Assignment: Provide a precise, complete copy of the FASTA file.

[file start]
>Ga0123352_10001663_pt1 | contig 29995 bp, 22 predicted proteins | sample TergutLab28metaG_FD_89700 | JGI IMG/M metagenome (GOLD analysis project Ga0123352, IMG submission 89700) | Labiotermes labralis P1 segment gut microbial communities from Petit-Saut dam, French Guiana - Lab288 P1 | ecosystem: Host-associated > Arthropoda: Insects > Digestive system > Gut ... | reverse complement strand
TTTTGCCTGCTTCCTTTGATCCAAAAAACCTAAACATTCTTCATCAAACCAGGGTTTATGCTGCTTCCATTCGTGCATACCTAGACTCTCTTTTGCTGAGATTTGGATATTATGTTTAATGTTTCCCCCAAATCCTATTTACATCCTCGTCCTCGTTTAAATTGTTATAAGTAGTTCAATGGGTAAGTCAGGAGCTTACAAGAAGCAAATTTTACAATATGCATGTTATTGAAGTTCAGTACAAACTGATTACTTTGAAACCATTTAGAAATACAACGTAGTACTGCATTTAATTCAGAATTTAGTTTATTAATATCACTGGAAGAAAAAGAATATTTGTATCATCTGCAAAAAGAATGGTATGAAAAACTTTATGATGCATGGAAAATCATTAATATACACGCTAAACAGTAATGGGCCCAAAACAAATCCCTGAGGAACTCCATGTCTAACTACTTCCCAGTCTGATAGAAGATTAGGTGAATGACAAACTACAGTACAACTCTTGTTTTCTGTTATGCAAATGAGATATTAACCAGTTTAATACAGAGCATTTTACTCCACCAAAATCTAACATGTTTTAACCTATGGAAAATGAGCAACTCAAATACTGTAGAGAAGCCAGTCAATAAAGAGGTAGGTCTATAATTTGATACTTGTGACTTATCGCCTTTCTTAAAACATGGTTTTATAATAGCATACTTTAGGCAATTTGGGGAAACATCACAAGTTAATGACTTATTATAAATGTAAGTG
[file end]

>Ga0123352_10001663_pt1 | contig 29995 bp, 22 predicted proteins | sample TergutLab28metaG_FD_89700 | JGI IMG/M metagenome (GOLD analysis project Ga0123352, IMG submission 89700) | Labiotermes labralis P1 segment gut microbial communities from Petit-Saut dam, French Guiana - Lab288 P1 | ecosystem: Host-associated > Arthropoda: Insects > Digestive system > Gut ... | reverse complement strand
TTTTGCCTGCTTCCTTTGATCCAAAAAACCTAAACATTCTTCATCAAACCAGGGTTTATGCTGCTTCCATTCGTGCATACCTAGACTCTCTTTTGCTGAGATTTGGATATTATGTTTAATGTTTCCCCCAAATCCTATTTACATCCTCGTCCTCGTTTAAATTGTTATAAGTAGTTCAATGGGTAAGTCAGGAGCTTACAAGAAGCAAATTTTACAATATGCATGTTATTGAAGTTCAGTACAAACTGATTACTTTGAAACCATTTAGAAATACAACGTAGTACTGCATTTAATTCAGAATTTAGTTTATTAATATCACTGGAAGAAAAAGAATATTTGTATCATCTGCAAAAAGAATGGTATGAAAAACTTTATGATGCATGGAAAATCATTAATATACACGCTAAACAGTAATGGGCCCAAAACAAATCCCTGAGGAACTCCATGTCTAACTACTTCCCAGTCTGATAGAAGATTAGGTGAATGACAAACTACAGTACAACTCTTGTTTTCTGTTATGCAAATGAGATATTAACCAGTTTAATACAGAGCATTTTACTCCACCAAAATCTAACATGTTTTAACCTATGGAAAATGAGCAACTCAAATACTGTAGAGAAGCCAGTCAATAAAGAGGTAGGTCTATAATTTGATACTTGTGACTTATCGCCTTTCTTAAAACATGGTTTTATAATAGCATACTTTAGGCAATTTGGGGAAACATCACAAGTTAATGACTTATTATAAATGTAAGTG